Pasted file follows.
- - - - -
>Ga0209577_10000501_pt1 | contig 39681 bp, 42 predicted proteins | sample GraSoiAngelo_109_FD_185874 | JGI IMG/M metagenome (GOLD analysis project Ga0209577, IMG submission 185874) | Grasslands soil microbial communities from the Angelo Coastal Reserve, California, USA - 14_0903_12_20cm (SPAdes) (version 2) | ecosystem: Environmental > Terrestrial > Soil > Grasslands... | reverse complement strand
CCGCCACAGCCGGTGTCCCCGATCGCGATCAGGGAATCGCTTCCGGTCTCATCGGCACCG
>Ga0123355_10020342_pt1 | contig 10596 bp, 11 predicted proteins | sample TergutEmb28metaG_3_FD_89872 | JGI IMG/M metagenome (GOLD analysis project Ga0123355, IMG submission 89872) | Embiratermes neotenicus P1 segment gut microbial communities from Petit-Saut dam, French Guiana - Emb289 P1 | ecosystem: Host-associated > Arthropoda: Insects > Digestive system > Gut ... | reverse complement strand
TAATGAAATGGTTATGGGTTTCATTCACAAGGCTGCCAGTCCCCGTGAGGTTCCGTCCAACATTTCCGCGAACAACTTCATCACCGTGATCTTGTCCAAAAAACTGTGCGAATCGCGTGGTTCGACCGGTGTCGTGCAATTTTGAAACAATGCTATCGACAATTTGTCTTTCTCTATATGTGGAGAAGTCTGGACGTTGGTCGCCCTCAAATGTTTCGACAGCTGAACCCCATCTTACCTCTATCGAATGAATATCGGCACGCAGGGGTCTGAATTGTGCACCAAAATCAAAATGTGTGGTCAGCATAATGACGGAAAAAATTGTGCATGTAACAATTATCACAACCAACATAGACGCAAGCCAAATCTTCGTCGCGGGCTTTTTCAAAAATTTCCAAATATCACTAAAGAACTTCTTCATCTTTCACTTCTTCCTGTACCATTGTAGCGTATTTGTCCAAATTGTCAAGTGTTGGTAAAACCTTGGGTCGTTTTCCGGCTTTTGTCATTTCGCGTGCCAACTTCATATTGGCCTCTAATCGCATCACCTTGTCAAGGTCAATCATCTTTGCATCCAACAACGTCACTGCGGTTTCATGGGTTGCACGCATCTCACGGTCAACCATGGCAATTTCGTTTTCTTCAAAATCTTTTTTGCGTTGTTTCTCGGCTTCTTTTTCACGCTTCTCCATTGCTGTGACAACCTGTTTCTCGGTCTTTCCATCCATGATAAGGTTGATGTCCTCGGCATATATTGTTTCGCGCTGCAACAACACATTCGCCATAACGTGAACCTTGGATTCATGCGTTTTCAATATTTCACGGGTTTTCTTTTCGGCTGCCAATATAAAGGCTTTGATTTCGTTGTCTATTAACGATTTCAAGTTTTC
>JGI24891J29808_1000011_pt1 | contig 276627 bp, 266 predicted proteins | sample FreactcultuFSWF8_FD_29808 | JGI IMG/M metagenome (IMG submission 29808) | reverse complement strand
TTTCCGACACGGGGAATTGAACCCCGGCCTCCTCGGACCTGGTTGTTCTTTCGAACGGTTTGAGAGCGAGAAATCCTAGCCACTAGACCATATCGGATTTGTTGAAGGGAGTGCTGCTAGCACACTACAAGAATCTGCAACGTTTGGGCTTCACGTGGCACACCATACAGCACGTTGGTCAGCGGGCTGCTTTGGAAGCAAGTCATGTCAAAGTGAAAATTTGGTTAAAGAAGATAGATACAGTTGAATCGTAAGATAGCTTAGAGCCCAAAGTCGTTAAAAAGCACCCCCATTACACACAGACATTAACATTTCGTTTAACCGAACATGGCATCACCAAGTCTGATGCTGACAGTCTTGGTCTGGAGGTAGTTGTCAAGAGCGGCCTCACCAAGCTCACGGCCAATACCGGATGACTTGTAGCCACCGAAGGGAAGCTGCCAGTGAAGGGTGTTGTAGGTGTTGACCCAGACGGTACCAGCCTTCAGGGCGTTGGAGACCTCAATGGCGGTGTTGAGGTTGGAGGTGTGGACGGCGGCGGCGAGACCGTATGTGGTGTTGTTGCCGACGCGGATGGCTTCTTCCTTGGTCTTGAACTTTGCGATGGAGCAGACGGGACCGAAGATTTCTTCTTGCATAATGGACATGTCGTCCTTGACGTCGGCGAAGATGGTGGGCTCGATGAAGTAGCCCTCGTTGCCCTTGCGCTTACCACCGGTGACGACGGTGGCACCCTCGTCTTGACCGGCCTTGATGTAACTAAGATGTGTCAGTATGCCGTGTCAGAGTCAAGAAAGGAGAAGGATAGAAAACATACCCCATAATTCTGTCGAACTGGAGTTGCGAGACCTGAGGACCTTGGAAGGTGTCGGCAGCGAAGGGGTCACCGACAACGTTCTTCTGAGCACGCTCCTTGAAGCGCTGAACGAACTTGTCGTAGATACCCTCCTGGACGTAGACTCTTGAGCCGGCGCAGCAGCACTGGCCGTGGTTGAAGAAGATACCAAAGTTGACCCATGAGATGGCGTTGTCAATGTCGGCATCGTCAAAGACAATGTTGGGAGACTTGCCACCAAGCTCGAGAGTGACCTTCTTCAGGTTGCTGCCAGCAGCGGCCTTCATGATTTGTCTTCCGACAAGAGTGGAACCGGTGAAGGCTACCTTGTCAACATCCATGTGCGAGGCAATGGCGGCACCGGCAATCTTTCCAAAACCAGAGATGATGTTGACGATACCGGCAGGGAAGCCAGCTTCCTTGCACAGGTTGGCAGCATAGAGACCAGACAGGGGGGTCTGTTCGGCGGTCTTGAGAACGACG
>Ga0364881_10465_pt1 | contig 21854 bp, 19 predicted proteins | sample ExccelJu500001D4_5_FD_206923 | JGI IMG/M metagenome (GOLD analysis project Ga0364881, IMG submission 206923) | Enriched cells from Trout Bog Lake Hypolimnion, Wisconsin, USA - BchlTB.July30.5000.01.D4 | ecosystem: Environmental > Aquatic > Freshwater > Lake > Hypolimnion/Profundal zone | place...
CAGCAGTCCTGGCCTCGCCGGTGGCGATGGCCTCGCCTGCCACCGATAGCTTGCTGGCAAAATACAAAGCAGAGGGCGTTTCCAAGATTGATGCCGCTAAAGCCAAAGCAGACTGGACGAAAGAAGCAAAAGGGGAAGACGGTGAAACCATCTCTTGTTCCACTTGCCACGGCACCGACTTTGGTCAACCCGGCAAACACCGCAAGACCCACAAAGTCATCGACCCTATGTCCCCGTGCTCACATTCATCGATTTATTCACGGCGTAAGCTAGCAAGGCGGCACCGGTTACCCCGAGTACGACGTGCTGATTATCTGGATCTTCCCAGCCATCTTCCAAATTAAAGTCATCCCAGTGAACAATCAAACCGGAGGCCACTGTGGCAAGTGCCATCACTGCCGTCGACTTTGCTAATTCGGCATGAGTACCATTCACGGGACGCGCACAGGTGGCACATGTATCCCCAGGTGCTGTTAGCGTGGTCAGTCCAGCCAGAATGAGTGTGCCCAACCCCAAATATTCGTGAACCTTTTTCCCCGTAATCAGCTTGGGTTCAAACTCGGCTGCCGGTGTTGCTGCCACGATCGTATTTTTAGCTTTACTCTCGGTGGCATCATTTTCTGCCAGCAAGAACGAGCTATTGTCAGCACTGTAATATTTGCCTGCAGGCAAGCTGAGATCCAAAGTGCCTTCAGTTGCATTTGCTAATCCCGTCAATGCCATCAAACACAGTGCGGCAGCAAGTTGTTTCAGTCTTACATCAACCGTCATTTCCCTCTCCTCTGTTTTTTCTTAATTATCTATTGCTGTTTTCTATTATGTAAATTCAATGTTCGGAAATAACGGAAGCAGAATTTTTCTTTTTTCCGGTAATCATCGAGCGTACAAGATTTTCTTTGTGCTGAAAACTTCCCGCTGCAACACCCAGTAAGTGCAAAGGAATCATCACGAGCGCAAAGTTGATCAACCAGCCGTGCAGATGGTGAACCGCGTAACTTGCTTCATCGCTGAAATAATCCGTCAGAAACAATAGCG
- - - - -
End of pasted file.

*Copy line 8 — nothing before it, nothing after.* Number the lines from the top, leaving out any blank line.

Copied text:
CAGCAGTCCTGGCCTCGCCGGTGGCGATGGCCTCGCCTGCCACCGATAGCTTGCTGGCAAAATACAAAGCAGAGGGCGTTTCCAAGATTGATGCCGCTAAAGCCAAAGCAGACTGGACGAAAGAAGCAAAAGGGGAAGACGGTGAAACCATCTCTTGTTCCACTTGCCACGGCACCGACTTTGGTCAACCCGGCAAACACCGCAAGACCCACAAAGTCATCGACCCTATGTCCCCGTGCTCACATTCATCGATTTATTCACGGCGTAAGCTAGCAAGGCGGCACCGGTTACCCCGAGTACGACGTGCTGATTATCTGGATCTTCCCAGCCATCTTCCAAATTAAAGTCATCCCAGTGAACAATCAAACCGGAGGCCACTGTGGCAAGTGCCATCACTGCCGTCGACTTTGCTAATTCGGCATGAGTACCATTCACGGGACGCGCACAGGTGGCACATGTATCCCCAGGTGCTGTTAGCGTGGTCAGTCCAGCCAGAATGAGTGTGCCCAACCCCAAATATTCGTGAACCTTTTTCCCCGTAATCAGCTTGGGTTCAAACTCGGCTGCCGGTGTTGCTGCCACGATCGTATTTTTAGCTTTACTCTCGGTGGCATCATTTTCTGCCAGCAAGAACGAGCTATTGTCAGCACTGTAATATTTGCCTGCAGGCAAGCTGAGATCCAAAGTGCCTTCAGTTGCATTTGCTAATCCCGTCAATGCCATCAAACACAGTGCGGCAGCAAGTTGTTTCAGTCTTACATCAACCGTCATTTCCCTCTCCTCTGTTTTTTCTTAATTATCTATTGCTGTTTTCTATTATGTAAATTCAATGTTCGGAAATAACGGAAGCAGAATTTTTCTTTTTTCCGGTAATCATCGAGCGTACAAGATTTTCTTTGTGCTGAAAACTTCCCGCTGCAACACCCAGTAAGTGCAAAGGAATCATCACGAGCGCAAAGTTGATCAACCAGCCGTGCAGATGGTGAACCGCGTAACTTGCTTCATCGCTGAAATAATCCGTCAGAAACAATAGCG